Dawn Bennett of Bennett Financial Services recently appeared on Bloomberg and nonchalantly mentioned expectations of the 10-year note coming down to 2.25% in 2008. She also asserted that there was no inflation -- only phantom inflation. She used the ridiculous comparison of gas prices in the US to gas prices in the UK to illustrate this. (As an aside, my cost of healthcare benefits rises 15% next year).
Somehow, she manages $1B; I have no clue who would give someone like this a penny to manage. I can only hope that the market is as forgiving to me when I misstep.
Last week I mentioned Scott Minerd from Guggenheim also calling for 2.5% on the 10-year note, ostensibly to draw buyers back into the housing market. I wondered just how that was going to happen -- are there that many idiots in the markets and how have they managed not to lose all of their money?
Just about the only way I can see this happening is if the Fed comes into the market and starts buying the long end of the yield curve. I try not to get too distracted by interest rate noise so I don't know the historical context of such an action. But for some context, below is a graph of the 10-year note from Yahoo! going back to 2000. It seems the lowest the 10-year yield fell was to slightly above 3% -- a quick guess is that time also coincides with the start of the Iraqi escapade. Keep in mind, this is the same period that Greenspan cut short-term rates to 1% and kept them there. Also, note that it includes Sept 11, 2001 and the hysteria after it.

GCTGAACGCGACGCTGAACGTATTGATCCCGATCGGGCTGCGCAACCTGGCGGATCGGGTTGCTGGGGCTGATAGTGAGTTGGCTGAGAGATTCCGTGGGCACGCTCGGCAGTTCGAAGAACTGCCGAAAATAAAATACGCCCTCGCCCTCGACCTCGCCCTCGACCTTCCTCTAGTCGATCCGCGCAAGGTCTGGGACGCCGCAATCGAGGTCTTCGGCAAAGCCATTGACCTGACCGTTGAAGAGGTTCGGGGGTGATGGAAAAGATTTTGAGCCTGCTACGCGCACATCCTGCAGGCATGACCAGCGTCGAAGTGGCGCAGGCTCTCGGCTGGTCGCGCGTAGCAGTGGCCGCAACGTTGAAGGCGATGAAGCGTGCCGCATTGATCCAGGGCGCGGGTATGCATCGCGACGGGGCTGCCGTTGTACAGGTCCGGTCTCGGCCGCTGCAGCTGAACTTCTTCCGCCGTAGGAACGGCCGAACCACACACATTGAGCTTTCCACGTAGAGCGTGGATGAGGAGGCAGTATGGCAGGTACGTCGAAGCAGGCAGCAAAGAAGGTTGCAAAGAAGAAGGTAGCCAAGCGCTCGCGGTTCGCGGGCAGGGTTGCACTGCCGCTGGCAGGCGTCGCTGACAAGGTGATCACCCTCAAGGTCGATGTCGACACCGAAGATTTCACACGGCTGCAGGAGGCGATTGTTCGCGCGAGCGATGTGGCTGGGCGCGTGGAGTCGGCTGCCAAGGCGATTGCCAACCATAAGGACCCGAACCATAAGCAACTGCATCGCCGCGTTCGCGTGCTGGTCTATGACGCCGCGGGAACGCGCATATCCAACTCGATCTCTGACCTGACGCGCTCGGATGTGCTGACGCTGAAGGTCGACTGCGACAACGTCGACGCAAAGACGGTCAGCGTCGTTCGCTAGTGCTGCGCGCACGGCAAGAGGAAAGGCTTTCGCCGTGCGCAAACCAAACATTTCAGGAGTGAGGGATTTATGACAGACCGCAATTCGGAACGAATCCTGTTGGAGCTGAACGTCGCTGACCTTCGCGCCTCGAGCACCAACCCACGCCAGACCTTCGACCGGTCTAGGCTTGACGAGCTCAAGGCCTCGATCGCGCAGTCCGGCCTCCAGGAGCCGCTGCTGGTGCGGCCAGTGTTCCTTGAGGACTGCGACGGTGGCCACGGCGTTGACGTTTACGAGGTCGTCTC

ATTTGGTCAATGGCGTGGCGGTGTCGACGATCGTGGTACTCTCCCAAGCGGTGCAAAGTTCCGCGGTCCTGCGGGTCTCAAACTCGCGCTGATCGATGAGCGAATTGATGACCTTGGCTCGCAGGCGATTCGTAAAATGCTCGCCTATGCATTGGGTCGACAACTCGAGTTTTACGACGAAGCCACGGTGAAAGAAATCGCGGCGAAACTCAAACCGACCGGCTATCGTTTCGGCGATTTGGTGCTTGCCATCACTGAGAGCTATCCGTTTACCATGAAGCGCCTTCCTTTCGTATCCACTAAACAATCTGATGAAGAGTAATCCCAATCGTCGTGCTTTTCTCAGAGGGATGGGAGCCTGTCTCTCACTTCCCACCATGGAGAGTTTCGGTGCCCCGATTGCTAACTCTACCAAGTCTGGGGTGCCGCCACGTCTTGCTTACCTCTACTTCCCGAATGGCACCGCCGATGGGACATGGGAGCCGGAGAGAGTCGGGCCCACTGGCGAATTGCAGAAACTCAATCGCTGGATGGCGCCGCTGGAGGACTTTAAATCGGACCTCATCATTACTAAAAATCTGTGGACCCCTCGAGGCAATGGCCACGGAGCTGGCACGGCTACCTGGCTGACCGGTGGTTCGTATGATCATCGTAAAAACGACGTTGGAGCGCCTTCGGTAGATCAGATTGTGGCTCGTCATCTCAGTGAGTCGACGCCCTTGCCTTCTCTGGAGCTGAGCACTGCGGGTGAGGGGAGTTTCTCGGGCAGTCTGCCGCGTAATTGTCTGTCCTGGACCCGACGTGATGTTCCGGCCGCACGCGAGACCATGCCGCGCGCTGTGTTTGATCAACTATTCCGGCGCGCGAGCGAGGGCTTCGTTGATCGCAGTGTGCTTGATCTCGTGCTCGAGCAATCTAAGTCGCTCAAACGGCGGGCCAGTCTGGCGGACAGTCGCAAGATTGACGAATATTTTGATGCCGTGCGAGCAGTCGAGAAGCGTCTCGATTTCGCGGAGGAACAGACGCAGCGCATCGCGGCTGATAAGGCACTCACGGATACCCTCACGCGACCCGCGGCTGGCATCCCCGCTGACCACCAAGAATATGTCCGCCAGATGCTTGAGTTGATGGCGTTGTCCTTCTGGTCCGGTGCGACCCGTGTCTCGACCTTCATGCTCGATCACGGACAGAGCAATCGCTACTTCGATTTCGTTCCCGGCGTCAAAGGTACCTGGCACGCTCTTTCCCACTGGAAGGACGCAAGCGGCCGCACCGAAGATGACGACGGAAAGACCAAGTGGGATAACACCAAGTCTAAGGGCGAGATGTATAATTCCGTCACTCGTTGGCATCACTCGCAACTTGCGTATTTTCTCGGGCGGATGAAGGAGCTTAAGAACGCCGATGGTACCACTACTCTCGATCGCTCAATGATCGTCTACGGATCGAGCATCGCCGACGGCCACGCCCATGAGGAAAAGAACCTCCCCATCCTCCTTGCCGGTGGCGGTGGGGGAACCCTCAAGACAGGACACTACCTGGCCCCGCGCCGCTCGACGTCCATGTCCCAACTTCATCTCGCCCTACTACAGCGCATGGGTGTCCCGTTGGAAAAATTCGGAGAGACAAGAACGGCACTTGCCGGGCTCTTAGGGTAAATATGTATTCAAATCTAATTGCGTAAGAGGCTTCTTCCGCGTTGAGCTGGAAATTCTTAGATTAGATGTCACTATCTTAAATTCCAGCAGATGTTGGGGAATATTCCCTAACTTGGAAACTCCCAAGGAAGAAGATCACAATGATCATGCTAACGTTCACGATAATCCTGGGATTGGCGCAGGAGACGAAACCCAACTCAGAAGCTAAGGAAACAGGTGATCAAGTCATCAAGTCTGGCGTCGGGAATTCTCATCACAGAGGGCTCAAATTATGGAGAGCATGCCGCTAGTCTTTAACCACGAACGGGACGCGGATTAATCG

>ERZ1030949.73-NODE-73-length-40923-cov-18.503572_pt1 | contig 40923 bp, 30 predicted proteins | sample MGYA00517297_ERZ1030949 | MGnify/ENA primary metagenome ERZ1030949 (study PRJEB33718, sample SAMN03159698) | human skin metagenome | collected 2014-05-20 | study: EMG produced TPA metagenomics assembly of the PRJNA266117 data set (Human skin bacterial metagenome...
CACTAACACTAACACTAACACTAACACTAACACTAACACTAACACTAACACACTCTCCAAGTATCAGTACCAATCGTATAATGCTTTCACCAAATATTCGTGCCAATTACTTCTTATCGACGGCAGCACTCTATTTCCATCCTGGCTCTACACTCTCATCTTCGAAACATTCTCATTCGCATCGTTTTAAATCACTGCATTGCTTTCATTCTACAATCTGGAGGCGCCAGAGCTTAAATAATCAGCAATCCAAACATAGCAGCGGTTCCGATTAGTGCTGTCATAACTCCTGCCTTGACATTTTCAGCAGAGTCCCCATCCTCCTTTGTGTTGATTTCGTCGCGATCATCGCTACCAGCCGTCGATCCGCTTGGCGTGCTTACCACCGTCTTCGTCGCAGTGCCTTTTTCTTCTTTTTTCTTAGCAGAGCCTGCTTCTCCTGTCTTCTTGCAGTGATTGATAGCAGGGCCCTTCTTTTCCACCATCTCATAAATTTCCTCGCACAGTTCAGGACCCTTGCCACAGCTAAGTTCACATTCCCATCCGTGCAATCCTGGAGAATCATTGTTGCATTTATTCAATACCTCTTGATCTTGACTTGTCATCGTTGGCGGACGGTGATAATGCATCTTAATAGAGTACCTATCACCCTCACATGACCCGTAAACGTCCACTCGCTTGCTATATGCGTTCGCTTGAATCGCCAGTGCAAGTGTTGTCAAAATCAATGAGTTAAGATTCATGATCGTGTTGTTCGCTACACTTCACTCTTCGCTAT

So again, just what will it take to get the market to buy the 10-year down to 2.5% or below while digesting...ahem..."phantom" inflation?